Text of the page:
Why? __________________________________________________________________________

8) Straight women are more likely to rate faithfulness and lifelong commitment as
 extremely important compared to straight men and sexual minorities.

Problem? Yes   or     No
Why? __________________________________________________________________________ 

Based on your responses above, which position described in the article do you most
 agree with? Circle one.
     1. The marital decline position, which argues that changes in intimacy are a significant cause for concern. OR
    2. The marital resilience perspective, which, in contrast, argues that changes in family life have actually strengthened the quality of intimate relationships, including marriages.
After you have finished, discuss your responses with a small group of classmates. Does your group agree?

This active learning activity was written by Amy Alsup, a Ph.D. student in the Department of Sociology at the University of Minnesota.  Amy wrote the activity to accompany “Community Organizing and Social Change” by Randy Stoecker (Contexts, Winter 2009).


You are a community organizer working to address some major social problems in your community.  Read the scenario below and answer the questions with your group members.  For Question #3, use the supplies given to you to create posters with slogans.


You live in a large urban neighborhood in Minneapolis that is strongly stratified by class.  The houses on the Southern side of your neighborhood are quite dilapidated, crime is rampant, vital businesses and jobs are scarce, and the neighborhood is in need of revitalization.   Most people in this section of the neighborhood make a median income below the poverty line.  The Northern side of the neighborhood is more affluent.  There are numerous businesses within walking distance, crime has generally remained minimal, and there is a Neighborhood Watch program in place.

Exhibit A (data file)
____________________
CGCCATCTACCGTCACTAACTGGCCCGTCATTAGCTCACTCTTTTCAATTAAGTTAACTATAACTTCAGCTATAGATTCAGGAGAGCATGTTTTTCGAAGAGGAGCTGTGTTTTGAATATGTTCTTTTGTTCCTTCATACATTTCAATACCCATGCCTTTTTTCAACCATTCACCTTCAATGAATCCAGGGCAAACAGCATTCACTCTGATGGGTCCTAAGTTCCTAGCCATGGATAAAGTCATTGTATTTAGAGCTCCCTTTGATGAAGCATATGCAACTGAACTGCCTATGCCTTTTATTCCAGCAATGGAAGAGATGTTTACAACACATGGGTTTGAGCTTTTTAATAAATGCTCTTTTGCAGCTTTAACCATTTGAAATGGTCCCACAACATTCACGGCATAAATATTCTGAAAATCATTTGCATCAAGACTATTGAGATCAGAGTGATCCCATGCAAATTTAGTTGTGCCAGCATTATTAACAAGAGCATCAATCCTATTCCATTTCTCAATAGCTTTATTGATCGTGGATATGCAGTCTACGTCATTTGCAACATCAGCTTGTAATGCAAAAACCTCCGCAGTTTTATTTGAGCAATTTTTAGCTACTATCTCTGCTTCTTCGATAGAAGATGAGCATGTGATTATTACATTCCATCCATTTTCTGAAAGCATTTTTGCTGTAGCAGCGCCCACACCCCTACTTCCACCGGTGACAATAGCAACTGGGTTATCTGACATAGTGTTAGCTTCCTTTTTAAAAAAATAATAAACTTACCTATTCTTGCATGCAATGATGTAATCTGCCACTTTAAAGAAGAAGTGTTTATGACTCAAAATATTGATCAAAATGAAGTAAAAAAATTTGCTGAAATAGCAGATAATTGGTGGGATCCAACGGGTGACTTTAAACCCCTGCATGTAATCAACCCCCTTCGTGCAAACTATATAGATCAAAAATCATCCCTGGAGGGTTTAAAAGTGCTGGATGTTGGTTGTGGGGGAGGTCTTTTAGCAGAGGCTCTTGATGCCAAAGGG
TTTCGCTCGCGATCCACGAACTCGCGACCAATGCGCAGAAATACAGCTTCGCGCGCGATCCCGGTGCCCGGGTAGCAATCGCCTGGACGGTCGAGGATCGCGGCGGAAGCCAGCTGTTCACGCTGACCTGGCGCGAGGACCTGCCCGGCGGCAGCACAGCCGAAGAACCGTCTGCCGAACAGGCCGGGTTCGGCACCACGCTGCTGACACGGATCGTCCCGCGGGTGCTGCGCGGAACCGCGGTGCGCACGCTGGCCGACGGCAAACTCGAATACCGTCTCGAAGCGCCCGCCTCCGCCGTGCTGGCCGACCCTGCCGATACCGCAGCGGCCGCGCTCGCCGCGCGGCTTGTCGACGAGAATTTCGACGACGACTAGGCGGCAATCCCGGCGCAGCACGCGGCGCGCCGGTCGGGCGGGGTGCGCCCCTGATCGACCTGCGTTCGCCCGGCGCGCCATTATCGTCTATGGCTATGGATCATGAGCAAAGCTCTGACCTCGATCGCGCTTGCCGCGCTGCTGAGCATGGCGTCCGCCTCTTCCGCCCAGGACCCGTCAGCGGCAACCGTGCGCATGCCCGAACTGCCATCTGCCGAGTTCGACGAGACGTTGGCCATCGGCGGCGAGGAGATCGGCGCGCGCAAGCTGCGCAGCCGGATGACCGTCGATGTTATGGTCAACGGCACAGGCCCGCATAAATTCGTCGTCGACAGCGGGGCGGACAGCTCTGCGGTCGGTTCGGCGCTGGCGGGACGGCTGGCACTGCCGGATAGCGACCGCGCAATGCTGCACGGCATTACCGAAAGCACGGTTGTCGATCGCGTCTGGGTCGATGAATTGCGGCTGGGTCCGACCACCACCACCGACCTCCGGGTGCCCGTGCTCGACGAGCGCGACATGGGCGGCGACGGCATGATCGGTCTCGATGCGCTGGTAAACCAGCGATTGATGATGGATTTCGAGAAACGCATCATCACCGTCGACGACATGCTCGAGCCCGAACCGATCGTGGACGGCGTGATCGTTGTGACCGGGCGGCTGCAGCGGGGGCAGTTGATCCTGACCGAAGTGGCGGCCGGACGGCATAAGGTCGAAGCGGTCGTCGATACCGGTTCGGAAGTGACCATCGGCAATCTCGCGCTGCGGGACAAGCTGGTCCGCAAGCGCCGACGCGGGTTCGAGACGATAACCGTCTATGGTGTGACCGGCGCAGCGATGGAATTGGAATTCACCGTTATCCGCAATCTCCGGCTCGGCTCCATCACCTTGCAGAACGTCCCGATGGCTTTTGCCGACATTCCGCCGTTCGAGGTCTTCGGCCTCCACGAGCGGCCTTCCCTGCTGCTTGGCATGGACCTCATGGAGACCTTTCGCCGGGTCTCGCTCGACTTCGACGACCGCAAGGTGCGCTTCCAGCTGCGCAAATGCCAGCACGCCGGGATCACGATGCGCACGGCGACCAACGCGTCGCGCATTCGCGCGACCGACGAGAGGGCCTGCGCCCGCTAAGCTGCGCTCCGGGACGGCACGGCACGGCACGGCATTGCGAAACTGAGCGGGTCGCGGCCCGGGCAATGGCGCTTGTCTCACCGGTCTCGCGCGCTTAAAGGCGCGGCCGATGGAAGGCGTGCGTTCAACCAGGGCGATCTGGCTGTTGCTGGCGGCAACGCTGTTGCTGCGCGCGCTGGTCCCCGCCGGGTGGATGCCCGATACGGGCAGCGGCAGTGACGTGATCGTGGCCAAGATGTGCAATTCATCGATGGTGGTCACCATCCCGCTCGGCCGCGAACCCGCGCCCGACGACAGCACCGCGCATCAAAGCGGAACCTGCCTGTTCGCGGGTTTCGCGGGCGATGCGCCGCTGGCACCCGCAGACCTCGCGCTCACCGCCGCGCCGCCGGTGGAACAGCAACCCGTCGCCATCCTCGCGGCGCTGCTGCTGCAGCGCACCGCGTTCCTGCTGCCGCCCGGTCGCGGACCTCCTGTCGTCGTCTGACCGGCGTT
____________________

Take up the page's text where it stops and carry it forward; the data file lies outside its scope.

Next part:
Recently, the local news media has exposed an upsurge in crime in the entire neighborhood.  A housing crisis is occurring, drug use in the community is extensive and progressively visible, and the school district is in shambles after dropout rates have surged and teacher retention has dwindled.   Community members on both the Northern and Southern ends of the neighborhood have increasingly expressed concern about the state of their community.  There is a neighborhood organization in place; but all regular members are upper-middle class, and most neighborhood projects and initiatives focus on beautifying the Northern section of town.

Community members from the Southern part of town have recently expressed anger and frustration about their lack of status in community operations.  Local government representatives are deliberating on whether or not to install a community policing program in the community or to explore other options.  The housing crisis is becoming a wide-scale dilemma, now affecting the middle class and not simply impoverished community members.  All families are concerned about the poor resources in their schools and the lack of quality educators.  The existing neighborhood group now realizes that they have a crucial role in rallying ALL community members to address the various problems facing the community, and they must come up with some solutions before the upcoming community meeting.

Worksheet: Community Organizing & Social Change